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File Picture.President Uhuru Kenyatta congratulates the newly-sworn-in Chief Justice David Maraga at State House. /PSCU

Kenya ranked among the worst in the rule of law

August 21, 2019

By Samuel Ouma |@journalist_27

File Picture.President Uhuru Kenyatta congratulates the newly-sworn-in Chief Justice David Maraga at State House. /PSCU

File Picture.President Uhuru Kenyatta congratulates the newly-sworn-in Chief Justice David Maraga at State House. /PSCU

The World Justice Project has ranked Kenya in position 101 out of 126 countries in a worldwide ranking on the rule of law.

The WJP Rule of Law Index 2019 report shows that Denmark, Norway and Finland are the top countries in adhering to the rule of law whereas Democratic Republic of Congo, Cambodia and Venezuela, the countries married with incessant chaos as the worst.

On region, Kenya emerged position 27 out of 30 states in Sub-Saharan Africa with Namibia on top. In East Africa Kenya was beaten by Rwanda which is number 40 globally but better than Uganda which is ranked number 113. In other regions, United Arabs Emirates topped the list in the Middle East and North Africa, New Zealand (East Asia and Pacific), Denmark (Western Europe and North America), Nepal 9(South Asia), Georgia (Eastern Europe and Central Asia) and Uruguay (Latin America and the Caribbean).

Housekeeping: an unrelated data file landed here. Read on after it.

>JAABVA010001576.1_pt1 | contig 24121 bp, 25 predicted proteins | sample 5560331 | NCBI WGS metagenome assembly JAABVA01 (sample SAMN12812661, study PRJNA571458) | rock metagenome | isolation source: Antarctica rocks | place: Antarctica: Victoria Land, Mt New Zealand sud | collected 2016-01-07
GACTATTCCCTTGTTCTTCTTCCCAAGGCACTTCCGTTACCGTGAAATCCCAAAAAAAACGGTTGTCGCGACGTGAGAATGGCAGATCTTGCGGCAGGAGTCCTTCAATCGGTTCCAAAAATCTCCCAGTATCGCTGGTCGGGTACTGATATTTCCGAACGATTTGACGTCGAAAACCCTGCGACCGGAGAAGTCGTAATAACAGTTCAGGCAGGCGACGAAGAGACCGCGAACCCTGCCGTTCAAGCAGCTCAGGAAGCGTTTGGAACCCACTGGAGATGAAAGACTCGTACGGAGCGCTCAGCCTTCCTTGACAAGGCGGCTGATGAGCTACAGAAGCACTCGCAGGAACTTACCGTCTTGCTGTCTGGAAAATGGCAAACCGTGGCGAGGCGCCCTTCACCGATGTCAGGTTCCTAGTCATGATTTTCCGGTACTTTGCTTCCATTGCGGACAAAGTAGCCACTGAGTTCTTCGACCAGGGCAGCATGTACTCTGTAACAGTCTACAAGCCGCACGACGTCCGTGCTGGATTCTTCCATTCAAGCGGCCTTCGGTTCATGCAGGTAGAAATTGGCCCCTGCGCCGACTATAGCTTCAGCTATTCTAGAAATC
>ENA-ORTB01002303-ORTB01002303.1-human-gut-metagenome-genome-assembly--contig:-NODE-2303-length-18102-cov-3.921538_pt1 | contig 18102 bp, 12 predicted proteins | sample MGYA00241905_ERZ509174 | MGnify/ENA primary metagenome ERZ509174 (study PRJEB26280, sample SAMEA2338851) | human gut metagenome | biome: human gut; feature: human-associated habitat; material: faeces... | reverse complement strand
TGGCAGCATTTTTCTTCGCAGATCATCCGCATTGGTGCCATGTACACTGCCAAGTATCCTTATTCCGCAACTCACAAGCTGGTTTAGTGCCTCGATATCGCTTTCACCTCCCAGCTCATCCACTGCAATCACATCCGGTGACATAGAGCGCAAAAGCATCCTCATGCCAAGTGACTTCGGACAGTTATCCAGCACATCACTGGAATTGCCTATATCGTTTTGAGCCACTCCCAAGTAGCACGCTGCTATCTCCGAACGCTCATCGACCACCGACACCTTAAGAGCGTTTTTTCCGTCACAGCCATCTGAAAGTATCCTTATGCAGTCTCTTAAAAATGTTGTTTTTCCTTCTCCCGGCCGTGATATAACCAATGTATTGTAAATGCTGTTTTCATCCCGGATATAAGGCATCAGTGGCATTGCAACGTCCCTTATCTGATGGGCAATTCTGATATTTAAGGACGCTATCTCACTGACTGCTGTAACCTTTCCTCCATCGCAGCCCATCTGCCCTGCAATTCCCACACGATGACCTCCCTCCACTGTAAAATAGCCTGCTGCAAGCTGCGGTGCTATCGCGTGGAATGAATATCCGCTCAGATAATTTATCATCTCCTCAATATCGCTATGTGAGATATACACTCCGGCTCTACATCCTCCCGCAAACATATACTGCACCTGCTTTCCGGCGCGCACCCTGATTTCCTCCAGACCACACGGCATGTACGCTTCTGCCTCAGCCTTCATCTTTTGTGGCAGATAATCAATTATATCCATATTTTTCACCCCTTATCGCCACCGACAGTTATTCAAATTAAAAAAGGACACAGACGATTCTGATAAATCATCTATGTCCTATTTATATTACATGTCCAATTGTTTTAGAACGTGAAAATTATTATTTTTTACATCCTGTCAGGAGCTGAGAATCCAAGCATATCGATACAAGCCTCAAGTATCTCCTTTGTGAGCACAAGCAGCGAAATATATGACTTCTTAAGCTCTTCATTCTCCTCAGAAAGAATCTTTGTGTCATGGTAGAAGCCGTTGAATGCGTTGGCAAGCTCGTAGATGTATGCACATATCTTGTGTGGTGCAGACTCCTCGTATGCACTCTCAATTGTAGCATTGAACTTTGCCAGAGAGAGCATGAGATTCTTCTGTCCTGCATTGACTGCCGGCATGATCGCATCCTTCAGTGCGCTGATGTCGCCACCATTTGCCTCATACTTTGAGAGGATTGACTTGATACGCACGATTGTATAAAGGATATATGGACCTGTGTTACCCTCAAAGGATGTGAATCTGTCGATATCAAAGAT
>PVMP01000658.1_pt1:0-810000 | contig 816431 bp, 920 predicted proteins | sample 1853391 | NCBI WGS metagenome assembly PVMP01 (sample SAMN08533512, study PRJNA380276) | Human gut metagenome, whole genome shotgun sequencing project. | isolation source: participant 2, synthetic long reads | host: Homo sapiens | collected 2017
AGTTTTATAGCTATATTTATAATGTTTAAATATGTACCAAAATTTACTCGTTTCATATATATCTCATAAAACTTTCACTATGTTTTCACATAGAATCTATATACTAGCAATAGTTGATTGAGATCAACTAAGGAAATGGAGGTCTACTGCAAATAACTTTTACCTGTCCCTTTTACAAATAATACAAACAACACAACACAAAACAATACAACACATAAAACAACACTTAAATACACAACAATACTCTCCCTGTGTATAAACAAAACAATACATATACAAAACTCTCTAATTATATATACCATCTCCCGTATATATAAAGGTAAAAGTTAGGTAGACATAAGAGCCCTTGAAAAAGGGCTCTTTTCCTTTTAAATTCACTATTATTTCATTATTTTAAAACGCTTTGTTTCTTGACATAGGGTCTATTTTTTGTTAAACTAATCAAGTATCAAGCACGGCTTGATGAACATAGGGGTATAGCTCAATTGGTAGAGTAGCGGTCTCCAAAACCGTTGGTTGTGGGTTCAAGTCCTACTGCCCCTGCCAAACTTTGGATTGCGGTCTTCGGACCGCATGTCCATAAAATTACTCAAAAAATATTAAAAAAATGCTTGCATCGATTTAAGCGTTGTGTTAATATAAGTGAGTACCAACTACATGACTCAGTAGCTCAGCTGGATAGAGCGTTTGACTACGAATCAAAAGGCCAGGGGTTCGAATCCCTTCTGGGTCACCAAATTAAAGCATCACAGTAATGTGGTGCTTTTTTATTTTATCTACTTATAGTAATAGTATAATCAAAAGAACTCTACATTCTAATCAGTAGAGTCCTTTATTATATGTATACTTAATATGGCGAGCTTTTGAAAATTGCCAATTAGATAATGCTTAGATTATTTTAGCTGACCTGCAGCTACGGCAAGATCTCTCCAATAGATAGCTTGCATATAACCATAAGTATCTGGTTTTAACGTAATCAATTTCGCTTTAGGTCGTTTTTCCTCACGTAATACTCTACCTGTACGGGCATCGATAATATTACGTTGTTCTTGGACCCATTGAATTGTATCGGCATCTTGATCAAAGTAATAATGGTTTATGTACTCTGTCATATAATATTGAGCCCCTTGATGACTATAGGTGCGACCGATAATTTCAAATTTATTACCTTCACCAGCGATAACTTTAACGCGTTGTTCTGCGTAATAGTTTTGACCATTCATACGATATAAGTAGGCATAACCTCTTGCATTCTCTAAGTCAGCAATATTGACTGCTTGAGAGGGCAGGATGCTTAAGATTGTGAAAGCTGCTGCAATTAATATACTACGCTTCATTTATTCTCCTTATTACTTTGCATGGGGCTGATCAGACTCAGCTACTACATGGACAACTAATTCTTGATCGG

The 126 countries were rated on a score ranging from 0 to -1 where 1 heralds the highest score and 0 the lowest. In overall Kenya scored 0.45 against 0.90 recorded by Denmark.

Law Index determines the observance of the rule of law based on eight factors like Absence of Corruption, Open Government, Fundamental Rights, Order and Security, Constraints on Government powers, Regulatory enforcement, Criminal Justice and Civil Justice.

In absence of corruption Kenya is in position 120, criminal justice 84, fundamental rights 101, regulatory enforcement 89, open governance 69 and order and security 119.

“In countries where the rule of law is not established there is violence, conflict and extremism. The annual analysis helps to determine where to allocate resources,” reiterated the executive vice president of the United States Institute for Peace (USIP).

The project recorded a drop in Constraint on Government globally in comparison to last year’s report. Criminal Justice, Open Government and Fundamental Rights have also declined. However, the countries have improved in fight against corruption.

 

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